The centre-left party of Prime Minister Antonio Costa is one of two main rivals that have dominated Portugal's political landscape since the end of Antonio Salazar's dictatorship in 1974. It has been in government the longest since then.
Costa, 60 and a former mayor of Lisbon, has led two consecutive minority governments since 2015, when the Socialists, with support from the hard left, unseated a centre-right coalition government that had presided over four years of tough austerity under an international bailout.
His pioneering pact with the Communists and Left Bloc for support in parliament ended in 2019. This ultimately led to the rejection of the 2022 budget bill in October, which triggered this snap election.
Under Costa, Portugal achieved solid economic growth and its first budget surplus in 2019 under democracy, winning praise from its European partners. The hard left argued he is too focused on spending controls.
The PS had 108 seats in the 230-seat parliament after winning 36 per cent of the vote in 2019. Opinion polls give it similar levels of support now.
Social Democratic Party
The centre-right party, which has been the Socialists' main rival for decades, on November 27 re-elected moderate economist and former mayor of Porto, Rui Rio, as its leader, ending a long period of internal uncertainty.
The PSD, which promises to cut corporate taxes to spur growth while keeping spending in check, has gained ground in opinion polls since then, and is running hot on Costa's heels.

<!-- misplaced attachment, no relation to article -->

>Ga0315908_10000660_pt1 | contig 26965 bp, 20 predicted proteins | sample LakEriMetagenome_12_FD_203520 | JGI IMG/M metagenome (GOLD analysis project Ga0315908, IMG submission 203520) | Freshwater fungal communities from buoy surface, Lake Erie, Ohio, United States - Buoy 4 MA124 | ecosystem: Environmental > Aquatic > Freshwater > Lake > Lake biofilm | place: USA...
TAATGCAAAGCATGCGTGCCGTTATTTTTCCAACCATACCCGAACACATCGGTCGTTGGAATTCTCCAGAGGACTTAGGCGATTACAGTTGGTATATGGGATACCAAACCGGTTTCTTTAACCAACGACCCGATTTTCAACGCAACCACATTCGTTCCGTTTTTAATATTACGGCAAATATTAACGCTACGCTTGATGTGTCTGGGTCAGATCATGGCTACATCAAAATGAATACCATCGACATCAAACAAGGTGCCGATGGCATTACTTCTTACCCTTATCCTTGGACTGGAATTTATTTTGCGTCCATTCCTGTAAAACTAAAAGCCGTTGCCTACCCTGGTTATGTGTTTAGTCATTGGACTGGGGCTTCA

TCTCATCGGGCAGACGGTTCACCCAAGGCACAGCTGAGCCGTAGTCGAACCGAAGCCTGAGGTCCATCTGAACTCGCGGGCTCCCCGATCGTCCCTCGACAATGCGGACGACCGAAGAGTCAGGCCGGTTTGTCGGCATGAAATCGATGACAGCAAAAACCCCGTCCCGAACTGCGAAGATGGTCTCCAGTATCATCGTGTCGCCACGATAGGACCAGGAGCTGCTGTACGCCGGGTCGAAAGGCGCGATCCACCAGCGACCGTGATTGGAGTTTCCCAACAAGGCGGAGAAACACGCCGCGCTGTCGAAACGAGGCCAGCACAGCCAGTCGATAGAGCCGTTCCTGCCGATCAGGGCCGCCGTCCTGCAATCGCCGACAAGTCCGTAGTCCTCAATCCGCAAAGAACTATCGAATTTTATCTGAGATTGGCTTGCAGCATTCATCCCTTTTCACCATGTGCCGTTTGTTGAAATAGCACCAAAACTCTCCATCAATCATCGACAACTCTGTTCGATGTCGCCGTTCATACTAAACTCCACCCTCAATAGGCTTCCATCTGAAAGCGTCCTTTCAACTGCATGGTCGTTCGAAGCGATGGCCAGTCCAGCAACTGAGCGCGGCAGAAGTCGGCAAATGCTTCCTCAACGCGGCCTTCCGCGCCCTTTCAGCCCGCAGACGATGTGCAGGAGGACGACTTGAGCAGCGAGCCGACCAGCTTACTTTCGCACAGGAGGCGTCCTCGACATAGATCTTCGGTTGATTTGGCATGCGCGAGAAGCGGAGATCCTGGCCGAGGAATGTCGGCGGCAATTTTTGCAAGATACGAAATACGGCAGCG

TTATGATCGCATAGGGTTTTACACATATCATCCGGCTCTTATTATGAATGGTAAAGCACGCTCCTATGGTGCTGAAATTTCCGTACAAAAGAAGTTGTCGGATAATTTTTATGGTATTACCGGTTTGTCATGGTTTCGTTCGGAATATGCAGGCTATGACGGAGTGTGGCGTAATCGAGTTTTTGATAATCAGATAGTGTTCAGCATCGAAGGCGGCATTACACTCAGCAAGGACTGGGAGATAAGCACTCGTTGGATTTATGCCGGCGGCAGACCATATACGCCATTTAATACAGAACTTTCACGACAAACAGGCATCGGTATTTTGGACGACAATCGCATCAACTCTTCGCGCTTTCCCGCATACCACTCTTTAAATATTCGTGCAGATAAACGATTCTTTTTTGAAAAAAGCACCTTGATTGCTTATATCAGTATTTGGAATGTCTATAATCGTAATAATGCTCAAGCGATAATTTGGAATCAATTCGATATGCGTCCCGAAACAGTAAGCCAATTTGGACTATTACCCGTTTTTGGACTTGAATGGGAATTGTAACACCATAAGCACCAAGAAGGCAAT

Rio, 64, has suggested the PSD should allow the Socialists to govern for "at least two years" if the latter win the vote without a majority, so that Portugal can carry out reforms and make the most of a windfall of EU pandemic recovery aid. He hopes the Socialists would do the same if his party wins.
The bloc reached the peak of its popularity on a wave of anti-austerity protests, winning 19 seats in 2015. Aside from its many legislative proposals defending salaries, pensions and the welfare state, it has championed civil rights.
Catarina Martins, a 48-year-old actress-turned-politician, has struck a chord in Portugal's male-dominated politics by mixing an often tough message with a soft delivery.
With some voters blaming Left Bloc for the early election, opinion polls show it would lose some seats and possibly its title of the third-largest force in parliament.
Vying for that title is the populist, far-right Chega. Formed in 2019, it won one parliament seat the same year - the first for a far-right party since the end of the dictatorship, and could win over a dozen now.
It owes much of its growing popularity to its tough-talking leader, former sports commentator Andre Ventura, 39.
Often borrowing populist rhetoric from former US President Donald Trump's book and encouraged by the fast rise of similarly-minded anti-immigration, anti-feminist Vox in neighbouring Spain, political analysts see Chega as too toxic a potential partner for any other party in Portugal.
Led by former metalworker Jeronimo de Sousa, 74, who has honed his skills chastising capitalism for almost five decades in parliament, the party moderated its stance after the 2015 pact with Costa, ditching calls to leave the euro zone.
Polls show the party, which is allied with the Greens, is likely to lose some of the 10 seats it had in the 2019 legislature that it helped to bring down.
The conservative CDS-PP is PSD's traditional ally, but has been bleeding voter support to new right-wing rivals Chega and Liberal Initiative (IL) and risks losing all but one of its five seats. The IL, which had just one seat, could take five or more.
Pan (People, Animals, Nature)
The environmentalist animal rights party PAN has sided with the Socialists on various occasions and is seen as a potential kingmaker, along with the eco-Socialist party Livre, to the centre-left, if they get a slim majority altogether with the PS.